Autonomous Robots

, Volume 21, Issue 1, pp 29–41 | Cite as

Robot-assisted wayfinding for the visually impaired in structured indoor environments

  • Vladimir Kulyukin
  • Chaitanya Gharpure
  • John Nicholson
  • Grayson Osborne
Article

Abstract

We present a robot-assisted wayfinding system for the visually impaired in structured indoor environments. The system consists of a mobile robotic guide and small passive RFID sensors embedded in the environment. The system is intended for use in indoor environments, such as office buildings, supermarkets and airports. We describe how the system was deployed in two indoor environments and evaluated by visually impaired participants in a series of pilot experiments. We analyze the system’s successes and failures and outline our plans for future research and development.

Keywords

Assistive robotics Robot-assisted wayfinding RFID-based localization Human-robot interaction 

Preview

Unable to display preview. Download preview PDF.

Unable to display preview. Download preview PDF.

References

  1. 1.
    Addlesee, M. Curwen, R., Hodges S., Newman J., Steggles P., and Ward A. 2001. Implementing a sentient computing system. IEEE Computer, August:2–8.Google Scholar
  2. 2.
    Agre, P. 1988. The dynamic structure of everday life. Ph.D. Thesis. MIT Artificial Intelligence Laboratory.Google Scholar
  3. 3.
    Benjamin, J. M., Ali, N. A., and Schepis, A. F. 1973. A Laser cane for the blind. In Proceedings of San Diego Medical Symposium.Google Scholar
  4. 4.
    Bissit, D. and Heyes, A. 1980. An application of biofeedback in the rehabilitation of the blind. Applied Ergonomics 11(1):31–33.CrossRefGoogle Scholar
  5. 5.
    Borenstein, J. and Koren, Y. 1989. Real-time obstacle avoidance for fast mobile robots. IEEE Transactions on Systems, Man, and Cybernetics 19:1179–1187.CrossRefGoogle Scholar
  6. 6.
    Borenstein, J. and Ulrich, I. 1994. The guidecane—A computer. In Proceedings of the IEEE International Conference on Robotics and Automation, San Diego, CA.Google Scholar
  7. 7.
    Burgard, W., Cremers, A., Fox, D., Hahnel, D., Lakemeyer, G., Schulz, D., Steiner, W., and Thrun, S. 1999. Experiences with an interactive museum tour-guide robot, Artificial Intelligence, 114:3–55.Google Scholar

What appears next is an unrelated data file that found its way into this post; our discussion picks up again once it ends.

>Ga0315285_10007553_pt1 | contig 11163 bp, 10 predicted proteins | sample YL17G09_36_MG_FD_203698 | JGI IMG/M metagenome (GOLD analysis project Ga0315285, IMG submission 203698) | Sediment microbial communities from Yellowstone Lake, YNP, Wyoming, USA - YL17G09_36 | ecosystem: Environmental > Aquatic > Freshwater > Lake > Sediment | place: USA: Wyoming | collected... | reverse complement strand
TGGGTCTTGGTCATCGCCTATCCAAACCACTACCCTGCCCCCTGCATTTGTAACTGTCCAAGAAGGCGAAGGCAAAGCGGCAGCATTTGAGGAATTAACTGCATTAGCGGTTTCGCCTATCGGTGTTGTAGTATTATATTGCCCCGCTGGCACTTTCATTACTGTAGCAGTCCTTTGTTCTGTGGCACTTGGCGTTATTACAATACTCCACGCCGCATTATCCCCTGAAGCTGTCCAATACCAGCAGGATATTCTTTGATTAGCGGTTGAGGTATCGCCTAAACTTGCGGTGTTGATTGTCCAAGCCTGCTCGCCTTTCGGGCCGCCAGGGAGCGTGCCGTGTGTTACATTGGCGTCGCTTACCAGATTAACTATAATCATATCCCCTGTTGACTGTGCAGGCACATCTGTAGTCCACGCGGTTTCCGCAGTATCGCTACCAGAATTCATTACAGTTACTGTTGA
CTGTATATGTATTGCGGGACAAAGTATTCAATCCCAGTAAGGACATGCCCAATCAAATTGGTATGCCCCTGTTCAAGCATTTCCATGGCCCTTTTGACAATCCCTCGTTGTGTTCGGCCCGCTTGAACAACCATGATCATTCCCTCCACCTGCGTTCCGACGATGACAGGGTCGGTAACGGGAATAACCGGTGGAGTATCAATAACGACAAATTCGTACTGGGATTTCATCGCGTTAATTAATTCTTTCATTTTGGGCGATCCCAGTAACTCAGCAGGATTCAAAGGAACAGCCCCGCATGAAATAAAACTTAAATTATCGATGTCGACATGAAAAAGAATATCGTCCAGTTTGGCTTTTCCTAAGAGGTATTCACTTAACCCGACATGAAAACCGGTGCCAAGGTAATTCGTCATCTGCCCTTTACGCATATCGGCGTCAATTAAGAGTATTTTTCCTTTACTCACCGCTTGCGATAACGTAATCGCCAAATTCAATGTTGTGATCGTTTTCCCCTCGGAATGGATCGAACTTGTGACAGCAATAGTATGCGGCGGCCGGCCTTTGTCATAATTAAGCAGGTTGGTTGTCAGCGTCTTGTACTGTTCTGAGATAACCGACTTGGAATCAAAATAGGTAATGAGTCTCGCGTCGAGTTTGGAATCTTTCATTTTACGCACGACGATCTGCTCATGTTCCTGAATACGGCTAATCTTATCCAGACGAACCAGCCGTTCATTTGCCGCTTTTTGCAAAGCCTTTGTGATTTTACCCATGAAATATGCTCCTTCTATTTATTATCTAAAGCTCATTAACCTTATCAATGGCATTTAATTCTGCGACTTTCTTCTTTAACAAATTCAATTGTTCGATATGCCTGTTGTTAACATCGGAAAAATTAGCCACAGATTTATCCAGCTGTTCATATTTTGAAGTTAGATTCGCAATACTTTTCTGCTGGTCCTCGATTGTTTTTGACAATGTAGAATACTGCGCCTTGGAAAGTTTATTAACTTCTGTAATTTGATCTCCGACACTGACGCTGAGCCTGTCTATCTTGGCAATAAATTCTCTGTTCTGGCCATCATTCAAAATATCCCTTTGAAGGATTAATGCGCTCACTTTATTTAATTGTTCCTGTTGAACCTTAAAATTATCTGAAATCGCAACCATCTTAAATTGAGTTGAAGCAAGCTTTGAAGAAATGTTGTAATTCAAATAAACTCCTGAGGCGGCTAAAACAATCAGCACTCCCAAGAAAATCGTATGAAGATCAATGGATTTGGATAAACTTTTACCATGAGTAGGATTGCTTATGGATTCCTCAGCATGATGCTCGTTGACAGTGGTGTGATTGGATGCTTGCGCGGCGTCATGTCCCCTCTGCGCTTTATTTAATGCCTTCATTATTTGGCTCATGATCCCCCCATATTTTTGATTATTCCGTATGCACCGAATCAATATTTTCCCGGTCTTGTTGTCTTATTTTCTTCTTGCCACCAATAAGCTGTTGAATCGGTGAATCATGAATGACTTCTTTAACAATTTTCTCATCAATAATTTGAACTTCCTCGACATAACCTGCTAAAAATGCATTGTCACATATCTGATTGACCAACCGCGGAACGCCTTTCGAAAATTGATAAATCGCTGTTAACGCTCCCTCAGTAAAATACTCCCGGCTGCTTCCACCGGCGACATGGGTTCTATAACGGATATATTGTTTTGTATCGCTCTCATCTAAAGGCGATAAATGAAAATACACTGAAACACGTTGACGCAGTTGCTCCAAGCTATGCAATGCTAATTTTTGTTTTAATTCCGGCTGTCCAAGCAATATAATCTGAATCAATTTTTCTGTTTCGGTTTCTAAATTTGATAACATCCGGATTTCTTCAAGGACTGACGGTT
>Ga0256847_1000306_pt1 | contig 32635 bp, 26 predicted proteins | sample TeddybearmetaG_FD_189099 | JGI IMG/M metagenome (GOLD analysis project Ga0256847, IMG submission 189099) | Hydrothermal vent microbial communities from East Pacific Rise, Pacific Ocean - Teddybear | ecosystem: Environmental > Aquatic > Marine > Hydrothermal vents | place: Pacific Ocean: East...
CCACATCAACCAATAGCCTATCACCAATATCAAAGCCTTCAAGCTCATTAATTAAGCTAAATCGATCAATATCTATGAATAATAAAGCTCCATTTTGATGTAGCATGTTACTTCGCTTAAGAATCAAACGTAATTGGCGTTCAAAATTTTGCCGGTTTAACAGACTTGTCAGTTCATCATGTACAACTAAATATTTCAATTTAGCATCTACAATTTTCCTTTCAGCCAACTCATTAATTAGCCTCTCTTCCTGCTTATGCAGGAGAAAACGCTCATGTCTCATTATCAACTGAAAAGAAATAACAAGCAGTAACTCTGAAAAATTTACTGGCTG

8. 8.
    Fong, T. and Thorpe, C. 2001. Vehicle teleoperation interfaces. Autonomous Robots, 11(2):9–18.MATHCrossRefGoogle Scholar
  9. 9.
    Gharpure, C. 2004. Orientation Free RFID-Based Navigation in a Robotic Guide for the Visually Impaired, Masters Thesis. Department of Computer Science, Utah State University.Google Scholar
  10. 10.
    Horswill, I. 1993. Polly: A vision-based artificial agent. In Proceedings of the Conference of the American Association for Artificial Intelligence (AAAI-1993), Washington, DC.Google Scholar
  11. 11.
    Kantor, G. and Singh, S. 2002. Preliminary results in range-only localization and mapping. Proceedings of the IEEE Conference on Robotics and Automation (ICRA-2002), Washington, DC.Google Scholar
  12. 12.
    Khatib, O. 1985. Real-time obstacle avoidance for manipulators and mobile robots. In Proceedings of the IEEE International Conference on Robotics and Automation (ICRA-1985), St. Louis, Missouri.Google Scholar
  13. 13.
    Koren, Y. and Borenstein, J. 1991. Potential field methods and their inherent limitations for mobile robot navigation. In Proceedings of the IEEE Conference on Robotics and Automation (ICRA-1991), Sacramento, CA.Google Scholar
  14. 14.
    Kulyukin, V. and Blair, M. 2003. Distributed tracking and guidance in indoor environments. In Proceedings of the Rehabilitation Engineering and Assistive Technology Society of North America (RESNA-2003), Atlanta, GA, avail. on CD-ROM.Google Scholar
  15. 15.
    Kulyukin, V., Sute, P., Gharpure, C., and Pavithran, S. 2004. Perception of audio cues in robot-assisted navigation. In Proceedings of the Rehabilitation Engineering and Assistive Technology Society of North America (RESNA-2004), Orlando, FL, avail. on CD- ROM.Google Scholar
  16. 16.
    Kulyukin, V., Gharpure, C., and De Graw, N. 2004. Human-Robot Interaction in a Robotic Guide for the Visually Impaired. In Proceedings of the AAAI Spring Symposium on Interaction between Humans and Autonomous Systems over Extended Operation, Stanford, CA.Google Scholar